Business development 14 November 2016

Four startup lessons from jazz legend Ronnie Scott

Ronnie Scott
Towards the end of his life, Ronnie Scott realised the route to success was not to try to emulate others
Here, Small Business Charter chairman, ByBox CEO and jazz fanatic, Stuart Miller, teaches readers some startup lessons to be learnt from legendary saxophonist and club owner, Ronnie Scott.

Jazz musicians and entrepreneurs have many things in common. Both are fundamentally creative. Both are, by their nature, rebellious.

And both offer about the same odds of ending up penniless. Ronnie Scott straddled both worlds of jazz musician and entrepreneur opening his legendary London club in 1959 and being one of the most under-rated tenor saxophonists of his generation.

This December marks the twentieth anniversary of Ronnie Scott’s death, which gives us a good excuse to reflect on four startup lessonsall entrepreneurs can learn from the great man.

Never give up the fight

Most entrepreneurs can remember the moment they knew in their bones that they had to start their own business.

For most of us it wasnt a choice. We were simply compelled to do it by an inner energy that could not be satiated any other way. For Ronnie Scott, this happened after a two-week trip to New York in 1947.

Visits to legendary jazz clubs convinced him that one day he would have his own club back in London. The main problem was not finding premises or understanding the business model it was the paralysing ruling from the Musician’s Union that prevented American musicians from playing abroad.

Many entrepreneurs face similar challenges with legislation and bureaucracy. And many of us will continue to fight for change until it happens. For Ronnie Scott, the long battle with the Musician’s Union culminated in a lifting of the ban in 1961 and a constant flow of world-class acts to his club that continues to this day.

don’t underestimate the value of your brand

Ask most adults what is Ronnie Scott’s? and they will typically answer that it is a jazz club in the middle of London. What fewer people will know is that there was also a Ronnie Scott’s jazz club in Birmingham until it was converted in 2002 to a cabaret club? for gentlemen.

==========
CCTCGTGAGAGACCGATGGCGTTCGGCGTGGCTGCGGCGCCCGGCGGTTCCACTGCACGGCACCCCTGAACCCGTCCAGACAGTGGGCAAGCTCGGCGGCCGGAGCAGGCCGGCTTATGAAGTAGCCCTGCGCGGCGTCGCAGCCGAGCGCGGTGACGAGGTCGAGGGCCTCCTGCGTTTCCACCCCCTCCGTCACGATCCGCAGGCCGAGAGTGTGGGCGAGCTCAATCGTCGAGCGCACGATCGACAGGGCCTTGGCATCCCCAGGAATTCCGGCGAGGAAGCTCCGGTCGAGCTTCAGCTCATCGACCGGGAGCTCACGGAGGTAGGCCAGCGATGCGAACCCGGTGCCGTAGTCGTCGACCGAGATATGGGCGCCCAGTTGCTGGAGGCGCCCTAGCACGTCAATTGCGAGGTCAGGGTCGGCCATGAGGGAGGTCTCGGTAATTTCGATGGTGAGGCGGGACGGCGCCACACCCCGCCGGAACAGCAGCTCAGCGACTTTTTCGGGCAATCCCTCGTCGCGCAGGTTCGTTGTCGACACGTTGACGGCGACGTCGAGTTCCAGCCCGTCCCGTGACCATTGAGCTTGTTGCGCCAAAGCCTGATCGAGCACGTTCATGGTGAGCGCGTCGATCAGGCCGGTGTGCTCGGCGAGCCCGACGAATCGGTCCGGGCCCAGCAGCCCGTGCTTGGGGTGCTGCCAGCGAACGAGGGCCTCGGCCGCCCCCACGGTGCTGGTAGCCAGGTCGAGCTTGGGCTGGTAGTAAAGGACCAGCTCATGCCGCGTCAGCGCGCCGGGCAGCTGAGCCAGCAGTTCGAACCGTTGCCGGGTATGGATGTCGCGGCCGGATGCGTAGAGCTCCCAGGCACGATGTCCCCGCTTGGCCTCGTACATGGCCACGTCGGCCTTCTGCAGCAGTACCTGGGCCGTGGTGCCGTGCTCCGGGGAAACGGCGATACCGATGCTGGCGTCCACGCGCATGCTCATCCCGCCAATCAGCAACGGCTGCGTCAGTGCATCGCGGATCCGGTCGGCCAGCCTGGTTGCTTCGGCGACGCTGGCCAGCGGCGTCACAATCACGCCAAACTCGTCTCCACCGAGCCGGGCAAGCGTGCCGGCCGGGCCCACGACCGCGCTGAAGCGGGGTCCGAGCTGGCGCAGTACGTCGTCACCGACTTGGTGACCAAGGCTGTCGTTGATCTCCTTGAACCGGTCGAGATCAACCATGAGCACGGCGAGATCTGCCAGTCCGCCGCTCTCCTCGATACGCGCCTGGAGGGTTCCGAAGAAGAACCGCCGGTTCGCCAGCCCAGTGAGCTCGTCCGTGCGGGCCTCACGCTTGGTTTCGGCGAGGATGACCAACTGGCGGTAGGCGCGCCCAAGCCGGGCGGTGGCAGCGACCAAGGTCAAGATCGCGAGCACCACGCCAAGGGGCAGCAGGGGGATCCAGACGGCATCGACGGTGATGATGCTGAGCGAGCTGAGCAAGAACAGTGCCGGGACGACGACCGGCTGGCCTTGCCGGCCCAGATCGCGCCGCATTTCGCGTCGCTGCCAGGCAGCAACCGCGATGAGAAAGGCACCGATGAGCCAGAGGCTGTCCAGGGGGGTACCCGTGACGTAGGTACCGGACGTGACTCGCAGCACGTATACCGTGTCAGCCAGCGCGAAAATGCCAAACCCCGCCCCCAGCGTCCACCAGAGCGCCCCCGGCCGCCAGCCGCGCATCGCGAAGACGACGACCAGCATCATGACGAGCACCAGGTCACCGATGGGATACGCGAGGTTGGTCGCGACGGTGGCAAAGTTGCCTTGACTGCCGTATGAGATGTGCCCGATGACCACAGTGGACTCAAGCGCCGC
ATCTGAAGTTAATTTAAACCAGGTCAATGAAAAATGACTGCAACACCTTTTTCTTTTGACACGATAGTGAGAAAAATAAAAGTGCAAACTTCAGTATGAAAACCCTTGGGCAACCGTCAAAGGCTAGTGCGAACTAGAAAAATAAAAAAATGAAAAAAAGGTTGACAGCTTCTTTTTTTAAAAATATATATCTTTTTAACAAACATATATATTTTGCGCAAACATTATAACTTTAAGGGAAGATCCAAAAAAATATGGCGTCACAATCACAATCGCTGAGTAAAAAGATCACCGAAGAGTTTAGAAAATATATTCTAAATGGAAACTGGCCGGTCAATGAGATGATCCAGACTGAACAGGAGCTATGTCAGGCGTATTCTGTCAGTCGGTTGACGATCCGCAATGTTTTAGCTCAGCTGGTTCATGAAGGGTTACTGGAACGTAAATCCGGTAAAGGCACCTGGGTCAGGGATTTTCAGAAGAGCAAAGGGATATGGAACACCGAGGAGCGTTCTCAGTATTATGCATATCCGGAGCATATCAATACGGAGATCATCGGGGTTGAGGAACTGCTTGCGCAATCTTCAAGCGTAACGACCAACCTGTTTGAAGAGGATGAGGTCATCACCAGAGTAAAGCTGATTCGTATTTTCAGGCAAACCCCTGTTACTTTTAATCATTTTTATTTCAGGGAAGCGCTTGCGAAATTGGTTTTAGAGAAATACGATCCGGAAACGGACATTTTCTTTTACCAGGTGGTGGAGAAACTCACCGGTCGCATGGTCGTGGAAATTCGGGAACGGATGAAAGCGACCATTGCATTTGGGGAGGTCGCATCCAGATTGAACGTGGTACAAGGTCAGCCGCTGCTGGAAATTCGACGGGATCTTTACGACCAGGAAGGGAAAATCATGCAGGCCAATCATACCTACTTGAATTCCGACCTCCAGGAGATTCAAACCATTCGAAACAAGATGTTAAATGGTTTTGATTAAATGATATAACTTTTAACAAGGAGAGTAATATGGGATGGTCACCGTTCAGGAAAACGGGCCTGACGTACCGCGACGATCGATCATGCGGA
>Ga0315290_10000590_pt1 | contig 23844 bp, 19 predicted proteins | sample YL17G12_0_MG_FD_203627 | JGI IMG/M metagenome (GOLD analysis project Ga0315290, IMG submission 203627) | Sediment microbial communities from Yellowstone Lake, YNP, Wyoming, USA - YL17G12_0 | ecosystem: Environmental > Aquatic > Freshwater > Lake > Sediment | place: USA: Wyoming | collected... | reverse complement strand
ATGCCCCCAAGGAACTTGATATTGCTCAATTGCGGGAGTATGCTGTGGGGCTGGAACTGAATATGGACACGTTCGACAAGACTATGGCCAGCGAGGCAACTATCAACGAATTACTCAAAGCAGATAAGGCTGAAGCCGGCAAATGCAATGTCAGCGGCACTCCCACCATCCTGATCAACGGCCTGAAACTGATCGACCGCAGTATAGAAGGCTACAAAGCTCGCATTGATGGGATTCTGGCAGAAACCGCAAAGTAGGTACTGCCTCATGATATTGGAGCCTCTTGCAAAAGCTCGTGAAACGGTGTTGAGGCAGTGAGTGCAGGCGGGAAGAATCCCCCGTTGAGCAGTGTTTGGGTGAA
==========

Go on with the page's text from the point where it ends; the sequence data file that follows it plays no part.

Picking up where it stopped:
The Birmingham experiment was a disaster from start to finish, losing close to 2m in the short time it was open. More than the financial loss was the damage to the Ronnie Scott brand, which was licensed to the Birmingham operators by way of a franchise.

Of course, the brand survived and the sullying of the name through the failed Birmingham experiment is a distant memory. But it is a real-world reminder that attempts at growth should never be at the expense of such a prized asset.

Do it for passion, not for the money

Ronnie Scott was famous for his quick wit. Probably his most memorable quip was that the only way to make a million out of a jazz club is to start with two million. Behind the joke lies a serious point for all entrepreneurs never do it to get rich.

If you are truly motivated by money, then you are far better off getting a normal job. Being an entrepreneur and starting your own business is simply too difficult and too risky. And in any case, no amount of money can make up for the enormous sacrifices you will have to make on the way to building your enterprise.


 
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